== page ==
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Ethical Hacking

● Terminology
● What is Ethical Hacking?
● Who are Ethical Hackers?
● What do Ethical Hackers do?
● Common methods
● Security tools
● Conclusion
Terminology

● Hacker: A person who enjoys learning


the details of computer systems and how
to stretch their capabilities—as opposed
to most users of computers, who prefer to
learn only the minimum amount
necessary.
Terminology

● White Hat Hacker: An ethical hacker


who breaks security but who does so for
altruistic or at least non-malicious
reasons. White hats generally have a
clearly defined code of ethics, and will
often attempt to work with a
manufacturer or owner to improve
discovered security weaknesses.
Terminology

● Black Hat Hacker: Someone who


subverts computer security without
authorization or who uses technology
(usually a computer or the Internet) for
terrorism, vandalism, credit card fraud,
identity theft, intellectual property theft,
or many other types of crime. This can
mean taking control of a remote
computer through a network, or software
cracking.
Terminology

● Cracker: A software cracker. A person


specialized in working around copy
protection mechanisms in software. Note
that software crackers are not involved in
exploiting networks, but copy protected
software.
Terminology

● Script kiddie: A pejorative term for a


computer intruder with little or no skill; a
person who simply follows directions or
uses a cook-book approach without fully
understanding the meaning of the steps
they are performing.
Terminology

● Hacktivist: is a hacker who utilizes


technology to announce a political
message. Web vandalism is not
necessarily hacktivism.
What is Ethical Hacking?

● Organizations came to realize that one of


the best ways to evaluate the intruder
threat to their interests would be to have
independent computer security
professionals attempt to break into their
computer systems.
What is Ethical Hacking?

● Ethical hackers would employ the same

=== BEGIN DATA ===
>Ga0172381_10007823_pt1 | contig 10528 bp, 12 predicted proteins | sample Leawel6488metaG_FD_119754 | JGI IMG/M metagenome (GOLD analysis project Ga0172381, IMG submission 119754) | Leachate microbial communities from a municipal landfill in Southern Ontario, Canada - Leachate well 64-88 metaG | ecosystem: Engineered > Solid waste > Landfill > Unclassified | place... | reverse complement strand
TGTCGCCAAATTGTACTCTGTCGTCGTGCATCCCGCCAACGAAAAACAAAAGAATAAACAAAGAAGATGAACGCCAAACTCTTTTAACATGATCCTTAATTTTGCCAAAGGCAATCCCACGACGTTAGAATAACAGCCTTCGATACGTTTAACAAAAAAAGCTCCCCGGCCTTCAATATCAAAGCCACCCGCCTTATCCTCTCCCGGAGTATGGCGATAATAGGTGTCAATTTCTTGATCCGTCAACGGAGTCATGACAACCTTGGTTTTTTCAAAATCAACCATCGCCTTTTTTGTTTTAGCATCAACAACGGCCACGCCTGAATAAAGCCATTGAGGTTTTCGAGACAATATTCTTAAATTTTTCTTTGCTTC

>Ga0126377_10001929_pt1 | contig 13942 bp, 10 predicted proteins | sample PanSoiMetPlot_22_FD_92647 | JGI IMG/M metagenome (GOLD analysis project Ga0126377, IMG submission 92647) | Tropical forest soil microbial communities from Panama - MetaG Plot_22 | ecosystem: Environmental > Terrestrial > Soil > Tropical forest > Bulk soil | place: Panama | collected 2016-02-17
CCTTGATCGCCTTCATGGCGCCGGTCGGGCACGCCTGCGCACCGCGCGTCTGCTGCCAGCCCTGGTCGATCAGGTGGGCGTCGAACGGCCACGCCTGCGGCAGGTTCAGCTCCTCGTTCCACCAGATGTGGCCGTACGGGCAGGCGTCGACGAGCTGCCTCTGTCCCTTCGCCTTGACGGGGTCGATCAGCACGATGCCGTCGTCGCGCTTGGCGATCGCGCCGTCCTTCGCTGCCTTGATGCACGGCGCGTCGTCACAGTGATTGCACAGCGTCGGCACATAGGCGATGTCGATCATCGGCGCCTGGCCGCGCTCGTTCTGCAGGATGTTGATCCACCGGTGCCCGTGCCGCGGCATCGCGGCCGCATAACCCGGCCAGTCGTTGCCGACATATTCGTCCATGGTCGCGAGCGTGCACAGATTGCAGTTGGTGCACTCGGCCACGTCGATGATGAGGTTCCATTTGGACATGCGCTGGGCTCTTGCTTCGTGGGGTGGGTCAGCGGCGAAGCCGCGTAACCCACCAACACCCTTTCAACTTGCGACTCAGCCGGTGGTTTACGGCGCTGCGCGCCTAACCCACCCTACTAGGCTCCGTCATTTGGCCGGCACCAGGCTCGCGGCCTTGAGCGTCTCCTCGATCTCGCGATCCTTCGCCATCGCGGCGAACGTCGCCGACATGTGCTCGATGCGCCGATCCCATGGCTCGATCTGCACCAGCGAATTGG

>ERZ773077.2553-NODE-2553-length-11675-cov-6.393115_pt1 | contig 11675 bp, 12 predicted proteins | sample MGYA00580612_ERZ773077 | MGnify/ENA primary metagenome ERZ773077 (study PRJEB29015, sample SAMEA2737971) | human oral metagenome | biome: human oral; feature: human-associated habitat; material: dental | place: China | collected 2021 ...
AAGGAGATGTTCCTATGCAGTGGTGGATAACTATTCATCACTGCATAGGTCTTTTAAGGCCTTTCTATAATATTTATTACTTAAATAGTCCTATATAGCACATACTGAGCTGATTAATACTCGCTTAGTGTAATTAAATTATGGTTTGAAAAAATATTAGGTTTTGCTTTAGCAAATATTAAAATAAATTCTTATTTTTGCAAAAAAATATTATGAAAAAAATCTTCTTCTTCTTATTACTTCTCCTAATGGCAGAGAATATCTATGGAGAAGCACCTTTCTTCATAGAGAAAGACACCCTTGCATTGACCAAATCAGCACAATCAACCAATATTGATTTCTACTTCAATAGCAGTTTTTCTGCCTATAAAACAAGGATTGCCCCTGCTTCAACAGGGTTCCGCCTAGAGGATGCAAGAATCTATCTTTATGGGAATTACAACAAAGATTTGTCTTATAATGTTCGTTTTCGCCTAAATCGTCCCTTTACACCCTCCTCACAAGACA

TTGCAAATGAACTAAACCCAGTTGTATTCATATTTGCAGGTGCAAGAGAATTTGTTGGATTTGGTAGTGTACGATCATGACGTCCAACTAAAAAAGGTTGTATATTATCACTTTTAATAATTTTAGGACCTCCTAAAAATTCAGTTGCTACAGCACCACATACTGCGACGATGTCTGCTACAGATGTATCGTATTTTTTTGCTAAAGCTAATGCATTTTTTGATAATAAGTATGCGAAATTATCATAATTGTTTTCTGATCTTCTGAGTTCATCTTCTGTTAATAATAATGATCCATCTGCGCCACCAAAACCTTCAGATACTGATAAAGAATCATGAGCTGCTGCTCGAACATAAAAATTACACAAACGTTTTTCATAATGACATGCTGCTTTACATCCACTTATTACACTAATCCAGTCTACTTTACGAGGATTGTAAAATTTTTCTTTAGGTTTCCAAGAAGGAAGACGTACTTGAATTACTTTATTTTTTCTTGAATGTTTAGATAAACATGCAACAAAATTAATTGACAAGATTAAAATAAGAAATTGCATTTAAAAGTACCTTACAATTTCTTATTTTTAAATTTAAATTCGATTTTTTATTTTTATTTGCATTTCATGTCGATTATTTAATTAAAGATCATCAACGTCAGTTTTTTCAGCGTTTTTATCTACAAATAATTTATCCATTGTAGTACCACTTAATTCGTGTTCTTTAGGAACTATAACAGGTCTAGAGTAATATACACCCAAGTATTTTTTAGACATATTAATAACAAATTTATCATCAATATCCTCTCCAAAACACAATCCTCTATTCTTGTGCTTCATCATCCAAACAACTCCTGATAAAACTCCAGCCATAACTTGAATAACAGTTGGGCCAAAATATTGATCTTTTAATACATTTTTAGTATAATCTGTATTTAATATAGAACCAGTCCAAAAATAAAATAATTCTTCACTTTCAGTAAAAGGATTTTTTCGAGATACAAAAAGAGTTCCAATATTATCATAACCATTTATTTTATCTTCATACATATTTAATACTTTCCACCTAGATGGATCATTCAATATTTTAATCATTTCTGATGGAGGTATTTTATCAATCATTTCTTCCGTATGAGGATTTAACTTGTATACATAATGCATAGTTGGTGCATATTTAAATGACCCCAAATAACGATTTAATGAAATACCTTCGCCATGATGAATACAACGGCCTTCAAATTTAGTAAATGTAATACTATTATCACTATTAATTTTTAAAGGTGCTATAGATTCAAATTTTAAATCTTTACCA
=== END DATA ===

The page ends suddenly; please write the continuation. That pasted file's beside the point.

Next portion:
tools and techniques as the intruders, but
they would neither damage the target
systems nor steal information. Instead
they would evaluate the target systems
security and report back to the owners
with the vulnerabilities they found and
instructions for how to remedy them.
Who are Ethical Hackers?

● Skilled: Ethical hackers typically have


very strong programming and computer
networking skills and have been in the
computer and networking business for
several years.
● Knowledgeable: Hardware and
software.
● Trustworthy
What do Ethical Hackers do?

An ethical hacker’s evaluation of a


system’s security seeks answers to these
basic questions:
● What can an intruder see on the target
systems?
● What can an intruder do with that
information?
● Does anyone at the target notice the
intruder's attempts or successes?
What do Ethical Hackers do?

● What are you trying to protect?


● How much time, effort, and money are
you willing to expend to obtain adequate
protection?
Common methods

There are several recurring tools of the


trade used by computer criminals and
security experts:
● Security exploit: A prepared application
that takes advantage of a known
weakness.
● Packet sniffer: An application that
captures TCP/IP data packets, which can
maliciously be used to capture passwords
and other data while it is in transit either
within the computer or over the network.
Common methods

● Rootkit: A toolkit for hiding the fact that


a computer's security has been
compromised. Root kits may include
replacements for system binaries so that